This has been quite a month for the people of Altamira, Brazil, the city where the world’s third-largest dam is starting to flood an area the size of Chicago.
On December 21 of last year, we were elated when the Inter-American Commission on Human Rights finally—after four years of considering the legal documents we submitted—opened a case against Brazil. That means Brazil’s government must respond to claims of human rights violations caused by the Belo Monte Dam.
Then on January 11, we were even more elated to hear that the Federal Justice of Altamira suspended the Belo Monte Dam’s operating license. That action prevented the filling of the reservoirs.
The suspension was ordered because the government has still not restructured the National Indian Foundation (FUNAI) of Altamira—as it was ordered to do in 2010. The Foundation is partly in charge of implementing the precautionary measures that the Inter-American Commission on Human Rights issued years ago to protect the people affected by the dam.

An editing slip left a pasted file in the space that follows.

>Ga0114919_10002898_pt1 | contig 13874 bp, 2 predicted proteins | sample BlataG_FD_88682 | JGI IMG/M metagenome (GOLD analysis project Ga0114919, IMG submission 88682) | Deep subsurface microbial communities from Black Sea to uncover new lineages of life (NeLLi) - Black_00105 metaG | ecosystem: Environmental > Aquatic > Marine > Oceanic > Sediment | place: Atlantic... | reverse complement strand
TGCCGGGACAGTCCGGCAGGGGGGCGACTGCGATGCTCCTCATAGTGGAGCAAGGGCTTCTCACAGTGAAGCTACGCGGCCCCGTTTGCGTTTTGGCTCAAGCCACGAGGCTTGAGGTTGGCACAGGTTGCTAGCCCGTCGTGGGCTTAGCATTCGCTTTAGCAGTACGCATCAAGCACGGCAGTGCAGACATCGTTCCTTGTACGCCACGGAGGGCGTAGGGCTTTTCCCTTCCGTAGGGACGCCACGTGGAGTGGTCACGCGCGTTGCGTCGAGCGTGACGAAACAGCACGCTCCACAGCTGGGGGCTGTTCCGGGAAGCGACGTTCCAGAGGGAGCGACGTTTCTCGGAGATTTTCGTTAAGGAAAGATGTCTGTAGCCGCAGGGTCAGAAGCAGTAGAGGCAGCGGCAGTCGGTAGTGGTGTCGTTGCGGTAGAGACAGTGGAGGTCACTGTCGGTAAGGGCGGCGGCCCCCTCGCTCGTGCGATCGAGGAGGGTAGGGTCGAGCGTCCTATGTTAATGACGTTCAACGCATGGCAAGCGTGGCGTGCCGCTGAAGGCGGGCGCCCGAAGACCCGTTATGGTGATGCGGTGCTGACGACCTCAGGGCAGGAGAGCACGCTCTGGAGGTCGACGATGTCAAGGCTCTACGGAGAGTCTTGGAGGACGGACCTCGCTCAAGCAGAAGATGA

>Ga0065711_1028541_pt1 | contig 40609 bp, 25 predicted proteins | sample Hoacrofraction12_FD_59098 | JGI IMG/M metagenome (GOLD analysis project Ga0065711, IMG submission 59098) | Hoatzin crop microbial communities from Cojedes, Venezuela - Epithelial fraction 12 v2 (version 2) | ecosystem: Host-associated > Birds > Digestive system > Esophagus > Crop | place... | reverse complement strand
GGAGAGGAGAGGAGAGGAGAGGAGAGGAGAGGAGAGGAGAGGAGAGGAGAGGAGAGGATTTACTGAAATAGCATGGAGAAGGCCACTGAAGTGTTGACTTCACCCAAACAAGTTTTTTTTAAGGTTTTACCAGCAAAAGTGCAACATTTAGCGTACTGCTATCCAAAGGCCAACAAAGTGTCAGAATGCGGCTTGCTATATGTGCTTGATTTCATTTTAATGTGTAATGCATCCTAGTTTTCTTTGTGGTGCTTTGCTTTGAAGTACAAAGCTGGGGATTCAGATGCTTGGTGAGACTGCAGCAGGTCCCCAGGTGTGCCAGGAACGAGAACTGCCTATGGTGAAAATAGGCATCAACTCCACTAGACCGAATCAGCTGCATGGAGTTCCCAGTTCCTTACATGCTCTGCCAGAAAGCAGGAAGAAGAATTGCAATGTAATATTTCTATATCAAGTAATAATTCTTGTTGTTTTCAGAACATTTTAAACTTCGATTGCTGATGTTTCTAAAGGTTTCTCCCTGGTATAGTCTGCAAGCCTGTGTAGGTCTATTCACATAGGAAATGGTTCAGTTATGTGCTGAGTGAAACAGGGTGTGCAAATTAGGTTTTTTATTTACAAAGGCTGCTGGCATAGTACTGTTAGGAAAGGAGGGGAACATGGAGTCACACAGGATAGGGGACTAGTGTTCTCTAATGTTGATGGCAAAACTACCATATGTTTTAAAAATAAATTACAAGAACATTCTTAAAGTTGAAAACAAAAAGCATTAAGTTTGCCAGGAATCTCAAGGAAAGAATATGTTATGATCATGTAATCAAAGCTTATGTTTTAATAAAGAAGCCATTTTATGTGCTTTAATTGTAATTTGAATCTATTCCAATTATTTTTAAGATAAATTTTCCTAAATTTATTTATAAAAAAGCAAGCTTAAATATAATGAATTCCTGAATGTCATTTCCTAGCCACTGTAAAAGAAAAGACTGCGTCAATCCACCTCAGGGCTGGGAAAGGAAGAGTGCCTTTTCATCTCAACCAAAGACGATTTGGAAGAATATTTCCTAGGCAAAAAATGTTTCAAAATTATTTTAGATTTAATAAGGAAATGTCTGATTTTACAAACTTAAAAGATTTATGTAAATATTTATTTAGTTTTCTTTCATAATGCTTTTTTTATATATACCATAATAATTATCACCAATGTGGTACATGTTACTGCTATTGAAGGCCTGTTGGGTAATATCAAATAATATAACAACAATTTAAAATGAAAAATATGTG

But on January 26, a Federal Regional Court overturned the order that suspended the operating license, once again clearing the way for the dam to begin filling the reservoirs. The judge explained his decision as in the best interest of the economy and public order. He even said the suspension would prevent implementation of plans to benefit indigenous peoples—plans that should have become realities well before the dam was allowed to operate!
This is yet another attack on the rights of the affected indigenous communities. The decision manipulates the arguments of public interest, order, security and the economy, and then uses the plans to justify why it is not possible to suspend the operating license. The bottom line is that the operating license never should have been granted in the first place without the fulfillment of those plans.
AIDA’s attorney Flavia do Amaral Vieira just returned from a trip to Altamira, where she participated on a strategic planning meeting with local movements and affected communities, as part of our on-going work to promote justice for the communities affected by Belo Monte.
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As always, thank you so much for your support of AIDA’s efforts to protect the indigenous people of Brazil.
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